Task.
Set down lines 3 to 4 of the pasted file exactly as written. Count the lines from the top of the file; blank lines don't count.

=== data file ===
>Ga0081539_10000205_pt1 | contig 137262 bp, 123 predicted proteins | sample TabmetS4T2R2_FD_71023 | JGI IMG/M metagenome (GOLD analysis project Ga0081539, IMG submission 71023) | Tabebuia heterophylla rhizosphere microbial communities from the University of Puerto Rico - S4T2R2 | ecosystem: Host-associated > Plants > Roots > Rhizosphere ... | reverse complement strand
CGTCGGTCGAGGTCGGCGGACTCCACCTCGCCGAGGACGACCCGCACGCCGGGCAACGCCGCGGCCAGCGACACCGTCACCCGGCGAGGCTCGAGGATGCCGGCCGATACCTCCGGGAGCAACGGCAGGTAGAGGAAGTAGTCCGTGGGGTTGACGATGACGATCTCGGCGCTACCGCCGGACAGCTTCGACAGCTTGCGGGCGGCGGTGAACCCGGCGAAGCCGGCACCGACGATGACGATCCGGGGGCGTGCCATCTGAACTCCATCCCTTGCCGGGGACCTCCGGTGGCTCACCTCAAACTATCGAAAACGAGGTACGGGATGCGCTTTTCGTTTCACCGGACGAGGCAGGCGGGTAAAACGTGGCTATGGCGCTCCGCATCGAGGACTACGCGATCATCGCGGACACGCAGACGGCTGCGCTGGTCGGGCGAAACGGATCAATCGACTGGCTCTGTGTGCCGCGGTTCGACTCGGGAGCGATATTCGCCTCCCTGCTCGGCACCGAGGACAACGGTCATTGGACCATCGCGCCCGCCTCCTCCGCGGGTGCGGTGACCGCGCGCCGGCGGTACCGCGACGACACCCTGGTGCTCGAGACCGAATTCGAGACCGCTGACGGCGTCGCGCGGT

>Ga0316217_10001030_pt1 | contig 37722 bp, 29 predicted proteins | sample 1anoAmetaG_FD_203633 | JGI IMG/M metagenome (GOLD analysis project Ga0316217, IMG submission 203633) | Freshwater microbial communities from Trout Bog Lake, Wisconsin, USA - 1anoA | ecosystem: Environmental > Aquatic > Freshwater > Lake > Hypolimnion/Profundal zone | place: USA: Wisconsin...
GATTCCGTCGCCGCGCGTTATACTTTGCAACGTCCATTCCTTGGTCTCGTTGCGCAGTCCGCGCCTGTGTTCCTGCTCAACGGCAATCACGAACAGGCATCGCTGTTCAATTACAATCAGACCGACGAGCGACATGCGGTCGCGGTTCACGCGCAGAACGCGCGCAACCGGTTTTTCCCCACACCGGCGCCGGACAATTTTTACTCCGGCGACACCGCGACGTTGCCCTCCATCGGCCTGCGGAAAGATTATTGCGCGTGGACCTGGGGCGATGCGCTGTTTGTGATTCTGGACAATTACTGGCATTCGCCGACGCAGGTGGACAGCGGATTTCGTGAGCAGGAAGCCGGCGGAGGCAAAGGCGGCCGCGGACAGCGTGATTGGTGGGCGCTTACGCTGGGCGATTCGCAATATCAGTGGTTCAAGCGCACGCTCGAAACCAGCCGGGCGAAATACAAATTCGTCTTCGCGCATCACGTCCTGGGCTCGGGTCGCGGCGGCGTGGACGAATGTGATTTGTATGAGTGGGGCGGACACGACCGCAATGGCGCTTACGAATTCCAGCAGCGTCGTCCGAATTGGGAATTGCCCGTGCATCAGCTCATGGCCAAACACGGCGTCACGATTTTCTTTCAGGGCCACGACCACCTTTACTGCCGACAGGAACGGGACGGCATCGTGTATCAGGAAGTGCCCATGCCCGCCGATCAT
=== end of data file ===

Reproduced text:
>Ga0316217_10001030_pt1 | contig 37722 bp, 29 predicted proteins | sample 1anoAmetaG_FD_203633 | JGI IMG/M metagenome (GOLD analysis project Ga0316217, IMG submission 203633) | Freshwater microbial communities from Trout Bog Lake, Wisconsin, USA - 1anoA | ecosystem: Environmental > Aquatic > Freshwater > Lake > Hypolimnion/Profundal zone | place: USA: Wisconsin...
GATTCCGTCGCCGCGCGTTATACTTTGCAACGTCCATTCCTTGGTCTCGTTGCGCAGTCCGCGCCTGTGTTCCTGCTCAACGGCAATCACGAACAGGCATCGCTGTTCAATTACAATCAGACCGACGAGCGACATGCGGTCGCGGTTCACGCGCAGAACGCGCGCAACCGGTTTTTCCCCACACCGGCGCCGGACAATTTTTACTCCGGCGACACCGCGACGTTGCCCTCCATCGGCCTGCGGAAAGATTATTGCGCGTGGACCTGGGGCGATGCGCTGTTTGTGATTCTGGACAATTACTGGCATTCGCCGACGCAGGTGGACAGCGGATTTCGTGAGCAGGAAGCCGGCGGAGGCAAAGGCGGCCGCGGACAGCGTGATTGGTGGGCGCTTACGCTGGGCGATTCGCAATATCAGTGGTTCAAGCGCACGCTCGAAACCAGCCGGGCGAAATACAAATTCGTCTTCGCGCATCACGTCCTGGGCTCGGGTCGCGGCGGCGTGGACGAATGTGATTTGTATGAGTGGGGCGGACACGACCGCAATGGCGCTTACGAATTCCAGCAGCGTCGTCCGAATTGGGAATTGCCCGTGCATCAGCTCATGGCCAAACACGGCGTCACGATTTTCTTTCAGGGCCACGACCACCTTTACTGCCGACAGGAACGGGACGGCATCGTGTATCAGGAAGTGCCCATGCCCGCCGATCAT